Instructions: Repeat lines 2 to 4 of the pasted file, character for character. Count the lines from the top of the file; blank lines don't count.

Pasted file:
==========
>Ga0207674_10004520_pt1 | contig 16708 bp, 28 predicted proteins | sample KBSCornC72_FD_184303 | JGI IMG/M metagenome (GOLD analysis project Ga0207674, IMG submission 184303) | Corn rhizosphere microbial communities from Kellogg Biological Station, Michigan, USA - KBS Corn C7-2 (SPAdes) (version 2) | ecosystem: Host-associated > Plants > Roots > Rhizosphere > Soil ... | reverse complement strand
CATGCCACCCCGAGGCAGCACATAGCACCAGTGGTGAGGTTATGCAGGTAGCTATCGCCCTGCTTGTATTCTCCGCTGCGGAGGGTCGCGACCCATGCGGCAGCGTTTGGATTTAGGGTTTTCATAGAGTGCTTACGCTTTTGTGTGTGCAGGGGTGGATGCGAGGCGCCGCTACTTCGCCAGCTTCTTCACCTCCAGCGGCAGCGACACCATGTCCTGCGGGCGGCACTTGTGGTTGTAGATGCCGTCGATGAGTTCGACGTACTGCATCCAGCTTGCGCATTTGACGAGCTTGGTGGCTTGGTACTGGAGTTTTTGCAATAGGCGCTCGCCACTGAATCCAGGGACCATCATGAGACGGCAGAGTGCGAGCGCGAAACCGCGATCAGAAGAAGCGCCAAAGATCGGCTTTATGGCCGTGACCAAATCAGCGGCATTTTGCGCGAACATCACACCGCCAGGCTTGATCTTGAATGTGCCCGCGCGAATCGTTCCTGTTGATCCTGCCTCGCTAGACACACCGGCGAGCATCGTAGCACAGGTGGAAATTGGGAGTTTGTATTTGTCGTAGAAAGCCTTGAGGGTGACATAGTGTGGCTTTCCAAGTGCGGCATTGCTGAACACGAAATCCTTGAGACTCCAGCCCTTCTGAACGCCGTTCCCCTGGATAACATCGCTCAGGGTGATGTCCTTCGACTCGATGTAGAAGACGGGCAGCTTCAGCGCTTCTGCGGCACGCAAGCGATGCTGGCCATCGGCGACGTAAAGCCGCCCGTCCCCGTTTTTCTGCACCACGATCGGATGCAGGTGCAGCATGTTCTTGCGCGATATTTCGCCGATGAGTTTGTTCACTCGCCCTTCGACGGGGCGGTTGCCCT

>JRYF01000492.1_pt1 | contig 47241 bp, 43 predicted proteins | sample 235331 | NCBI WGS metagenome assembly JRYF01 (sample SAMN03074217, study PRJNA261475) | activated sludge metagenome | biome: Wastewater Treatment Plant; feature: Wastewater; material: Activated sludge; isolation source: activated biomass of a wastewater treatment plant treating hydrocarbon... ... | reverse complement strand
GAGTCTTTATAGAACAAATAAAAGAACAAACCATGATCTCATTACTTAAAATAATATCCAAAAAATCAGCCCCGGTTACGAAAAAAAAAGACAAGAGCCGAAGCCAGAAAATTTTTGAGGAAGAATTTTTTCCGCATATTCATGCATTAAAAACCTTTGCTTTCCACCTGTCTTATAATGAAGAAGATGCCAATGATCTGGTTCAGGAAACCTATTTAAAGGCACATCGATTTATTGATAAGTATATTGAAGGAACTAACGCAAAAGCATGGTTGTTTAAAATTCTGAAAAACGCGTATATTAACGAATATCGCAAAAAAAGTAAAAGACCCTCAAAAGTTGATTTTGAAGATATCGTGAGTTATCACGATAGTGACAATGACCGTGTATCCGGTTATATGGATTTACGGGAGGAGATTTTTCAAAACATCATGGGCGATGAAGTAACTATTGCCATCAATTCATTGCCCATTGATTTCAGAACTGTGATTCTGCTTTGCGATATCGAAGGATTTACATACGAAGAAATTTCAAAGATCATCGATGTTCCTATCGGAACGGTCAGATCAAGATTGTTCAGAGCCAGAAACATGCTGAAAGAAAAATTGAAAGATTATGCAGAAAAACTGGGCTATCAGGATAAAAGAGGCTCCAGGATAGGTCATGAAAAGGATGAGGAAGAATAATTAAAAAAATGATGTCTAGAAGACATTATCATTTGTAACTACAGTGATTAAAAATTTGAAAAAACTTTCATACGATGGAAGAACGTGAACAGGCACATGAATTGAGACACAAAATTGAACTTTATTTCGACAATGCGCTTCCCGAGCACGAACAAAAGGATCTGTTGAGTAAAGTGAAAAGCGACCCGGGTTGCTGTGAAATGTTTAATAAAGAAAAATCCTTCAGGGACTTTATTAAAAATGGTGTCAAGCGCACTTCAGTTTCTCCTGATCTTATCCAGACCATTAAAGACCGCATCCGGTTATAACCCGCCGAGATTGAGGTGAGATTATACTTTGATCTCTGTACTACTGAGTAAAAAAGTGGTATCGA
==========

CATGCCACCCCGAGGCAGCACATAGCACCAGTGGTGAGGTTATGCAGGTAGCTATCGCCCTGCTTGTATTCTCCGCTGCGGAGGGTCGCGACCCATGCGGCAGCGTTTGGATTTAGGGTTTTCATAGAGTGCTTACGCTTTTGTGTGTGCAGGGGTGGATGCGAGGCGCCGCTACTTCGCCAGCTTCTTCACCTCCAGCGGCAGCGACACCATGTCCTGCGGGCGGCACTTGTGGTTGTAGATGCCGTCGATGAGTTCGACGTACTGCATCCAGCTTGCGCATTTGACGAGCTTGGTGGCTTGGTACTGGAGTTTTTGCAATAGGCGCTCGCCACTGAATCCAGGGACCATCATGAGACGGCAGAGTGCGAGCGCGAAACCGCGATCAGAAGAAGCGCCAAAGATCGGCTTTATGGCCGTGACCAAATCAGCGGCATTTTGCGCGAACATCACACCGCCAGGCTTGATCTTGAATGTGCCCGCGCGAATCGTTCCTGTTGATCCTGCCTCGCTAGACACACCGGCGAGCATCGTAGCACAGGTGGAAATTGGGAGTTTGTATTTGTCGTAGAAAGCCTTGAGGGTGACATAGTGTGGCTTTCCAAGTGCGGCATTGCTGAACACGAAATCCTTGAGACTCCAGCCCTTCTGAACGCCGTTCCCCTGGATAACATCGCTCAGGGTGATGTCCTTCGACTCGATGTAGAAGACGGGCAGCTTCAGCGCTTCTGCGGCACGCAAGCGATGCTGGCCATCGGCGACGTAAAGCCGCCCGTCCCCGTTTTTCTGCACCACGATCGGATGCAGGTGCAGCATGTTCTTGCGCGATATTTCGCCGATGAGTTTGTTCACTCGCCCTTCGACGGGGCGGTTGCCCT

>JRYF01000492.1_pt1 | contig 47241 bp, 43 predicted proteins | sample 235331 | NCBI WGS metagenome assembly JRYF01 (sample SAMN03074217, study PRJNA261475) | activated sludge metagenome | biome: Wastewater Treatment Plant; feature: Wastewater; material: Activated sludge; isolation source: activated biomass of a wastewater treatment plant treating hydrocarbon... ... | reverse complement strand
GAGTCTTTATAGAACAAATAAAAGAACAAACCATGATCTCATTACTTAAAATAATATCCAAAAAATCAGCCCCGGTTACGAAAAAAAAAGACAAGAGCCGAAGCCAGAAAATTTTTGAGGAAGAATTTTTTCCGCATATTCATGCATTAAAAACCTTTGCTTTCCACCTGTCTTATAATGAAGAAGATGCCAATGATCTGGTTCAGGAAACCTATTTAAAGGCACATCGATTTATTGATAAGTATATTGAAGGAACTAACGCAAAAGCATGGTTGTTTAAAATTCTGAAAAACGCGTATATTAACGAATATCGCAAAAAAAGTAAAAGACCCTCAAAAGTTGATTTTGAAGATATCGTGAGTTATCACGATAGTGACAATGACCGTGTATCCGGTTATATGGATTTACGGGAGGAGATTTTTCAAAACATCATGGGCGATGAAGTAACTATTGCCATCAATTCATTGCCCATTGATTTCAGAACTGTGATTCTGCTTTGCGATATCGAAGGATTTACATACGAAGAAATTTCAAAGATCATCGATGTTCCTATCGGAACGGTCAGATCAAGATTGTTCAGAGCCAGAAACATGCTGAAAGAAAAATTGAAAGATTATGCAGAAAAACTGGGCTATCAGGATAAAAGAGGCTCCAGGATAGGTCATGAAAAGGATGAGGAAGAATAATTAAAAAAATGATGTCTAGAAGACATTATCATTTGTAACTACAGTGATTAAAAATTTGAAAAAACTTTCATACGATGGAAGAACGTGAACAGGCACATGAATTGAGACACAAAATTGAACTTTATTTCGACAATGCGCTTCCCGAGCACGAACAAAAGGATCTGTTGAGTAAAGTGAAAAGCGACCCGGGTTGCTGTGAAATGTTTAATAAAGAAAAATCCTTCAGGGACTTTATTAAAAATGGTGTCAAGCGCACTTCAGTTTCTCCTGATCTTATCCAGACCATTAAAGACCGCATCCGGTTATAACCCGCCGAGATTGAGGTGAGATTATACTTTGATCTCTGTACTACTGAGTAAAAAAGTGGTATCGA